Christmas started arriving in September as the shops displayed Christmas cards and decorations, in a widely expanded development of the twelve days of Christmas of the burning of the yule log (for some, a euphemistic interpretation of pagan sacrifice).
Christmas however, was effectively deconstructed in 1994 by the cultural analyst Margaret Visser. In her book The Way We Are (Harper Collins) on the extraordinariness of everyday life, which included the significance of knitting, greetings, beards, umbrellas, caviar and ‘paying attention to snow’, she considers the repressed cultural meanings of Christmas and why it continues to attract so much attention. If Christmas was once a pagan feast of fertility, it has become one of pure consumption.
Santa Claus is a symbol of giving and domesticity, a fertility figure: both pregnant (he is fat and carries a sack) and phallic – ‘dressed in red and coming down the chimney leaving a present in the stocking’. Similarly, the biblical Christmas involves old men giving gifts to a child which may originate in heaven. But also Visser suggests the importance of Santa as an initiation device, where children sooner or later lose innocence and enter the age of reason when they find out that things are not how they appear.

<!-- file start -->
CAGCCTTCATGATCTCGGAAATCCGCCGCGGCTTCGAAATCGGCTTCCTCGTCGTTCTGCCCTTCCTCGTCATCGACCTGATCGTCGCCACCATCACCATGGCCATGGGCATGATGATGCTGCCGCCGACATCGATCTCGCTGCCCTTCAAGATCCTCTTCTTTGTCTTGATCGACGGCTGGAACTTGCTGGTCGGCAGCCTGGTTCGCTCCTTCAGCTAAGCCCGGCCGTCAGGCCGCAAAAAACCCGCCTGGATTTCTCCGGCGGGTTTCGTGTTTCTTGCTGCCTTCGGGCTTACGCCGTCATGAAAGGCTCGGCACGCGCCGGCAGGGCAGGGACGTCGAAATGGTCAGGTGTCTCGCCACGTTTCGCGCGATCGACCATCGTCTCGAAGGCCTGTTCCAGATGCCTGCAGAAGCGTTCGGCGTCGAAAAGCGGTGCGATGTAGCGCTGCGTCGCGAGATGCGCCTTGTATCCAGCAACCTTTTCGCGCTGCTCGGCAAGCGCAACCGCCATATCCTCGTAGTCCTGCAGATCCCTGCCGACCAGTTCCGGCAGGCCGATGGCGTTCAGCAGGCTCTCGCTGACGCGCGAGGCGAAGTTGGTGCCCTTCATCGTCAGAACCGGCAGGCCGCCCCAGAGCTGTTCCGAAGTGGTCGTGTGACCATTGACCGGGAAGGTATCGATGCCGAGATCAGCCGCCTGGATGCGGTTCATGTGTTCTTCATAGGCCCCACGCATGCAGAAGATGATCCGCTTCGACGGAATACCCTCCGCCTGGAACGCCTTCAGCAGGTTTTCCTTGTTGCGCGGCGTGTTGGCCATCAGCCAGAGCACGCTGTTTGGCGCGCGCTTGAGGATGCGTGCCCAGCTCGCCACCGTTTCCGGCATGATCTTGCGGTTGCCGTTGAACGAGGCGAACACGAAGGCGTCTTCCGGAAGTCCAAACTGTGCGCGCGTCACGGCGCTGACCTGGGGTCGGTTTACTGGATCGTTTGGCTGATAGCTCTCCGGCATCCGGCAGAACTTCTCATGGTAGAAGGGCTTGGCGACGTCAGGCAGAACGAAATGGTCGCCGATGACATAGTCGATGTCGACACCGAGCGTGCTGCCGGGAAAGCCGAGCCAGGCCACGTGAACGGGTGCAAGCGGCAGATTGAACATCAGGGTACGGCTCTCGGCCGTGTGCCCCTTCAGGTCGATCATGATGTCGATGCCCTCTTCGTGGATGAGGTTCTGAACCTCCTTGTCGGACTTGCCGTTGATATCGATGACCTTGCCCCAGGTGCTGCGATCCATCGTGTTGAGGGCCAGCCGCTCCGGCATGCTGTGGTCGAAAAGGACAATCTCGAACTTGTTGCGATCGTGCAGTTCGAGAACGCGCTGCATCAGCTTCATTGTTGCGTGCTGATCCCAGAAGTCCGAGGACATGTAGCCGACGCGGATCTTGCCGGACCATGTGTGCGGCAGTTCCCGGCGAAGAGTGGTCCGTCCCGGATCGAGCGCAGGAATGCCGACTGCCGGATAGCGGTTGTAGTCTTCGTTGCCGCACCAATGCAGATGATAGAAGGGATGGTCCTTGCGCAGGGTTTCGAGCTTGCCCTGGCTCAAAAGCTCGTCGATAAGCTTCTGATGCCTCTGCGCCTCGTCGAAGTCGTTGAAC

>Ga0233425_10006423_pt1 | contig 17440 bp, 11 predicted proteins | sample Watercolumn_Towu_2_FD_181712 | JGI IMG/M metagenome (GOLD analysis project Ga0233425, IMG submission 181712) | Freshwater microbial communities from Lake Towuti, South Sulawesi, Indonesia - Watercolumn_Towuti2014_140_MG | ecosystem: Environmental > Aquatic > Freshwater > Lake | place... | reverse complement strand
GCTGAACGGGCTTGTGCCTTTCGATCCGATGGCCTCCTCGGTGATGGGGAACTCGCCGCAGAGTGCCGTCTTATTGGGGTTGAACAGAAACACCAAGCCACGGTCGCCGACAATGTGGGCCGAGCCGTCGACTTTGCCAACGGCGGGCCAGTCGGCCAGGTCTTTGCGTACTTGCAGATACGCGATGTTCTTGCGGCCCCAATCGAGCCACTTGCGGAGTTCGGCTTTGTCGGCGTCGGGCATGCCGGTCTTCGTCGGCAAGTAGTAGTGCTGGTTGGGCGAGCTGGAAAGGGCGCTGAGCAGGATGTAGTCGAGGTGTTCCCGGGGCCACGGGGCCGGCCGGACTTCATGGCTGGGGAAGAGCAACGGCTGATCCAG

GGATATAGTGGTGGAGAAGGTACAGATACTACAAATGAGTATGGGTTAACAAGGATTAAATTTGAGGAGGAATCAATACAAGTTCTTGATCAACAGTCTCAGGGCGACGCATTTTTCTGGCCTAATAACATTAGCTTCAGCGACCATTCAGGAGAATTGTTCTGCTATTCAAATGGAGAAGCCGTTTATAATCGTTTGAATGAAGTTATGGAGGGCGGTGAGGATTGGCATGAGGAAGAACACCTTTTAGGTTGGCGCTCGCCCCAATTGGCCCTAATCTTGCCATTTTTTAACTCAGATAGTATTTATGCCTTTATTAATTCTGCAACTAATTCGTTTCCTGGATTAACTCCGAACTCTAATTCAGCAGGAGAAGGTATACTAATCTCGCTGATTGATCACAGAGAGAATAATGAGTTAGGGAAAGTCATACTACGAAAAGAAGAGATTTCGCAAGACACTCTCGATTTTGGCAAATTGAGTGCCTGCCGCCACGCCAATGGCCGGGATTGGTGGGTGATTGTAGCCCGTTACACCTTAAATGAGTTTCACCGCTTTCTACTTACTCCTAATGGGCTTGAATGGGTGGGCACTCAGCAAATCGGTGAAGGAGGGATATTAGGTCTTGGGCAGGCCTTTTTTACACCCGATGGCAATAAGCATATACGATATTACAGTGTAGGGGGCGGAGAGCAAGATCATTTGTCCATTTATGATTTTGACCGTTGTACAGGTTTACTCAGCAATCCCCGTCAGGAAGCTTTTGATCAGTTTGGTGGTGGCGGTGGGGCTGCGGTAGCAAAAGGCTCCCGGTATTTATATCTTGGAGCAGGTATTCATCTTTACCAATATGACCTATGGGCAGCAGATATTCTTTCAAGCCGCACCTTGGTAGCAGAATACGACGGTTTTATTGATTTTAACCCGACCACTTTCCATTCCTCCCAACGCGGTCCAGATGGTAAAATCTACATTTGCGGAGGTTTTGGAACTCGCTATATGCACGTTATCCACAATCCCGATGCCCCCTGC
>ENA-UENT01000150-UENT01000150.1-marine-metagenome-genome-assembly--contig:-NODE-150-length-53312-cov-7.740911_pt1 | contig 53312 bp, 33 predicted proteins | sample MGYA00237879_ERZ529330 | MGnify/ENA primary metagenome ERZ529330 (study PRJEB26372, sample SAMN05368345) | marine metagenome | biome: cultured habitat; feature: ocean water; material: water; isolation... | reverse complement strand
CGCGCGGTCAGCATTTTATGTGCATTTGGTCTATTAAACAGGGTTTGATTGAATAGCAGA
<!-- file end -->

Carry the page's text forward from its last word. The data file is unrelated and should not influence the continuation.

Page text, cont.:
‘Hearth symbolism’ is at the centre of Christmas, where the Celtic yule log (another phallic symbol) was burnt. Fireplaces as altars to community and belonging become shrines which are garlanded with decorations and Christmas cards from absent loved ones. Christmas, as a time of consumption (as opposed to production) has become Capitalism’s equivalent of the ancient Roman celebration of Saturnalia where the fire was a symbol of continuity. Housed in a temple, and tended by vestal virgins (the goddess of the hearth in ancient Greece was Vesta) who were punished if they ever let the fire go out, the hearth symbolised the permanence and stability of the Roman state.
With the coming together of the yule log, decorated in mistletoe the hearth is also ‘a symbol of sexual union’, whilst turkeys (as traditional Christmas dinner) have had their breasts genetically enlarged making them ‘incapable of reproducing without intervention and making it difficult to stand on their feet’.
According to Visser, Christmas is a feast heavy in fertility symbols. The pudding -‘unreasonably solid, fatty, rotund…a snub to everything thin, light and mobile’; the holly and the ivy Celtic symbols of male and female in the winter solstice observance (evergreens were part of the celebration of life and renewal); the Christmas tree – a representation of the feminine within which ‘ancient mythologies about women are incorporated’ (its ‘dress’ and ‘skirts’). Visser also asserts that the tree is also part of the German Protestant war against Catholicism’s literal depiction of the human form and, like the yule log an appropriation of nature.